After the last offensive against the Western Allies, the German armored formations in this part of Europe were dangerously depleted. There were only six surviving anti-tank battalions equipped with Panzer IV/70 vehicles. By mid-March, the Germans had only 77 Panzer IV/70s vehicles on this front, with only 33 operational. This number likely included both the Vomag and Alkett versions.

An abandoned Panzer IV/70 vehicle was captured by the Allied Forces near Bremen in April 1945. Interestingly, this vehicle only has one steel roadwheel. Source W. J. Spielberger Military Vehicle Prints

Eastern Front

The Panzer IV/70(V) also saw heavy action on the Eastern Front. For example, on 16th March 1945, at the Oder River near Stettin, in north Poland, a platoon leader of the 6th Company from the 9th Panzer Regiment noted the following:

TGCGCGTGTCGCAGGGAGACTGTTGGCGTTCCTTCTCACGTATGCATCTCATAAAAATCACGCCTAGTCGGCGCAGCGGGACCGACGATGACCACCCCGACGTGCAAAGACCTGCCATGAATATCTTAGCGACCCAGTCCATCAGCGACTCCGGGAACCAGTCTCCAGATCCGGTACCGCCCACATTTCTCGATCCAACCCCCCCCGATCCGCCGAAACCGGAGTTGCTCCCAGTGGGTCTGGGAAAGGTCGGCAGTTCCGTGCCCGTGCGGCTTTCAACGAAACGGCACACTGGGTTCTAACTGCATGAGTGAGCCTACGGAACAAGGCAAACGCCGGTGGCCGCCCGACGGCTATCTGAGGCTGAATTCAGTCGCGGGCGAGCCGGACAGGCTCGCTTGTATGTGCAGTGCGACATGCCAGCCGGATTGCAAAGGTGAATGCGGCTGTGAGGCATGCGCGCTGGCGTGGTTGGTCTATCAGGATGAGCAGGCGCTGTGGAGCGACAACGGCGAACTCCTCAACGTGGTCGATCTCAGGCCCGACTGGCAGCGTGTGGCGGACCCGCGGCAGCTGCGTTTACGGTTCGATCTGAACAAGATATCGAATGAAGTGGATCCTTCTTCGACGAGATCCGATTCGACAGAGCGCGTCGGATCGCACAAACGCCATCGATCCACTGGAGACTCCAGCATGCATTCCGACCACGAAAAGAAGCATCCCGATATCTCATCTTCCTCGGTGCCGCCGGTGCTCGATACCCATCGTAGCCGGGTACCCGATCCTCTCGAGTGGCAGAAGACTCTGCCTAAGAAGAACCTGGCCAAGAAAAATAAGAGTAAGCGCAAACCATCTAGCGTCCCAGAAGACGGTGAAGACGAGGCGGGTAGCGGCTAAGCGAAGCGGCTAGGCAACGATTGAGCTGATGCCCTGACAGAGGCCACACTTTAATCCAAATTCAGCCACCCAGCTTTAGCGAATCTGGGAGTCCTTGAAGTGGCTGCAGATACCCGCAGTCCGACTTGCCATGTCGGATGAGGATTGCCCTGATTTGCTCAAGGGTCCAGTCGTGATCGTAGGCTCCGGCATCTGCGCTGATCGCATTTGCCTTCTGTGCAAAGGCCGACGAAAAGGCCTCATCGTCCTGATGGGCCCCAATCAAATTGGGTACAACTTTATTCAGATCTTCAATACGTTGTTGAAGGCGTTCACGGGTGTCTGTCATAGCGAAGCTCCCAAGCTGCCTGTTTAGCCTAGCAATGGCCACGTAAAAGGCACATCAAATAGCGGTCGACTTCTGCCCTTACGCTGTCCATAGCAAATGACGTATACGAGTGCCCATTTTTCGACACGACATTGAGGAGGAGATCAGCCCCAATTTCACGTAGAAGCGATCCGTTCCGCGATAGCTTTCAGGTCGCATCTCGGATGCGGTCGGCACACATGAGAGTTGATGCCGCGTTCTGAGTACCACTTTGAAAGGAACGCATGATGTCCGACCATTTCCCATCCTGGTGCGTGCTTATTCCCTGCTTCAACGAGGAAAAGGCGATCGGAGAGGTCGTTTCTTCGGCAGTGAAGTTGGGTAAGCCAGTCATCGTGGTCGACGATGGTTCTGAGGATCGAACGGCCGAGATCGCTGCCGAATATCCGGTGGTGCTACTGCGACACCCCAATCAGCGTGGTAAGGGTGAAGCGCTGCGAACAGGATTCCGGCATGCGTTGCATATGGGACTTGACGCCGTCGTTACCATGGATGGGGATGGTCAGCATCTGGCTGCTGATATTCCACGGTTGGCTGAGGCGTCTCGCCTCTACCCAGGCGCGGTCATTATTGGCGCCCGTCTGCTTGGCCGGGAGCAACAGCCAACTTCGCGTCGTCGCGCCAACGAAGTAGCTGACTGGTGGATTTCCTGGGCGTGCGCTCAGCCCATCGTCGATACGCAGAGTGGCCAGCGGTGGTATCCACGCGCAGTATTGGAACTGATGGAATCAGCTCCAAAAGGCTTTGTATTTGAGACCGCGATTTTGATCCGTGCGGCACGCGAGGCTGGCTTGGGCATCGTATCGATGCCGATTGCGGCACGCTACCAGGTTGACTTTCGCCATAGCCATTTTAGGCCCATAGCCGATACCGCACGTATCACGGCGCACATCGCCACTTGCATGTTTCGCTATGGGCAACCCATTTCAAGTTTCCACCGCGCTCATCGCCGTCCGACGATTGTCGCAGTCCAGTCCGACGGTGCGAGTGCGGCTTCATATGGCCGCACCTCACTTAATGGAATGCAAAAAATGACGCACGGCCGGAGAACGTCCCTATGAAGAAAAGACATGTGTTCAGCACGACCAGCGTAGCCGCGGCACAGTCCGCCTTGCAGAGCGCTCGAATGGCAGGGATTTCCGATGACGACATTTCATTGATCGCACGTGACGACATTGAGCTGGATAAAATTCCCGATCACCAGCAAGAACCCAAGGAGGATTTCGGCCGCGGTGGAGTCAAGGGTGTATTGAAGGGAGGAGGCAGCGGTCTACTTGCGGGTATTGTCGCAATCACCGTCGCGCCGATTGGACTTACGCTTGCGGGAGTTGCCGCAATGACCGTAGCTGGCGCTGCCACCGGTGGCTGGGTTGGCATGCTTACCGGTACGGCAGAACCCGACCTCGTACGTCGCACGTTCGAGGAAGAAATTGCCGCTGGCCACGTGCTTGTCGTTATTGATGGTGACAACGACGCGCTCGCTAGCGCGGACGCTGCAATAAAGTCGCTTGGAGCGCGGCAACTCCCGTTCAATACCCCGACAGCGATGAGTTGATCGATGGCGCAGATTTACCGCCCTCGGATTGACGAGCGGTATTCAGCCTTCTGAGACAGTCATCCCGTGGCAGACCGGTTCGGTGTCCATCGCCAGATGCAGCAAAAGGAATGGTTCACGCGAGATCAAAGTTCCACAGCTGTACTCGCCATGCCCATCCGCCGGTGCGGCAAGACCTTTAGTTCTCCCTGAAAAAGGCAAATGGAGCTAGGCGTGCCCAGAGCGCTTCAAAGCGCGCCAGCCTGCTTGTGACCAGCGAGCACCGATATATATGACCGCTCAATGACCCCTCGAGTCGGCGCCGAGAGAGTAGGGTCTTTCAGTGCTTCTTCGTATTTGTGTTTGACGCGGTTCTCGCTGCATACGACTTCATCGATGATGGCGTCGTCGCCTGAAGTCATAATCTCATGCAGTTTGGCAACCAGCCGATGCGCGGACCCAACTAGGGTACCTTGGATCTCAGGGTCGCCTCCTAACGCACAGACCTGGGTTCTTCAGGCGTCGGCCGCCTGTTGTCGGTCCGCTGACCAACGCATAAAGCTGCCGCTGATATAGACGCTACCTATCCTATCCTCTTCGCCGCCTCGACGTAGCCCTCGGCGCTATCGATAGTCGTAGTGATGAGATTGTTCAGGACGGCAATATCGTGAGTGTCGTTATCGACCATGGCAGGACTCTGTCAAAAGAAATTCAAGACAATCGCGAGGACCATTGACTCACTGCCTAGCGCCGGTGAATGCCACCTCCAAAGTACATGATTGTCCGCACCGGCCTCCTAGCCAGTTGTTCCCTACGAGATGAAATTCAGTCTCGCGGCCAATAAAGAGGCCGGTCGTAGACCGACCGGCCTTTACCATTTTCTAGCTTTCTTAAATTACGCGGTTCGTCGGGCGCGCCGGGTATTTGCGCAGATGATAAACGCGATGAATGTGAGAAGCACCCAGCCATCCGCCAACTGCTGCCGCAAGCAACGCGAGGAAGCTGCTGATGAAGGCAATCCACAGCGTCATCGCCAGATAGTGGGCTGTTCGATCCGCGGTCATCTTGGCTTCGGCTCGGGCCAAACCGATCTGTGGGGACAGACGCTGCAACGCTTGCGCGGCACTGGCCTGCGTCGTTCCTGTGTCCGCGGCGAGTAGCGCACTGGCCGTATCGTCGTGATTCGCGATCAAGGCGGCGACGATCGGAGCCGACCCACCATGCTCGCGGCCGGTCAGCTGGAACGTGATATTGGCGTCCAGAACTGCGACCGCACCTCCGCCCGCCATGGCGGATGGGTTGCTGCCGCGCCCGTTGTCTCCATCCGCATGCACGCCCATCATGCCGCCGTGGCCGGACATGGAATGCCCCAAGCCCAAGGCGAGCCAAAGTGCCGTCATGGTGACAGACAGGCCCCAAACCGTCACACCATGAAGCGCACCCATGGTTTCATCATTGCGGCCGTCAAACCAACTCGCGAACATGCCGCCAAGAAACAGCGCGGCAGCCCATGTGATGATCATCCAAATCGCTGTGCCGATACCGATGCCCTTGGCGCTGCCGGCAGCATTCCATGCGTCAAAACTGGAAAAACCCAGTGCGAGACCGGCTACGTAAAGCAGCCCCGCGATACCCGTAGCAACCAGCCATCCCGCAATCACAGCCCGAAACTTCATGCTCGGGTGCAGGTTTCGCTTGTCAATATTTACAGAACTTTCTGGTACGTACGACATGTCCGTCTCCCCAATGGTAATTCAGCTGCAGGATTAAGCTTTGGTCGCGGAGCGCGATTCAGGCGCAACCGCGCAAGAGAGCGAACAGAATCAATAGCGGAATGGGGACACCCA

“ … About 900 hours, we learned that Ivan had positioned many tanks ready to attack in front of our infantry’s defensive positions. After signaling the Abteilung and Regiment by radio, we learned from an infantry messenger that the rest of our Kompanie and Abteilung must already be advancing. Their progress was delayed by the plowed up terrain caused by the heavy artillery barrage. At exactly 1100 hours, the artillery fire stopped. It was still deadly all around us. Then, from the deep holes and machinegun nests, signal flares were fired – Enemy attack! The first Russian T-34-85 and SU-85 rolled into the field of view of our Jagdpanzers which were in defiladed positions. Quickly, flashes appeared from hits on two of the forward T-34s, then they started were smoking. Thereafter, a further five to eight enemy tanks quickly appeared beside and behind these. They burnt just as fast. So it went for most of the other enemy tanks that continued to appear in advancing tank squadrons. Every shot from our gun was now a hit. Our knowledgeable and experienced gunners, who were the oldest corporals and sergeants in the Abteilung, could hardly miss their targets. After about a 30 minute fight, a strong formation of T-34s attempted to bypass the right flank of our position. We had fired almost all of our ammunition when behind and beside us additional guns opened fire. The rest of the Abteilung had arrived and supported our bitter defensive battle against the overwhelming Red tank formations.’’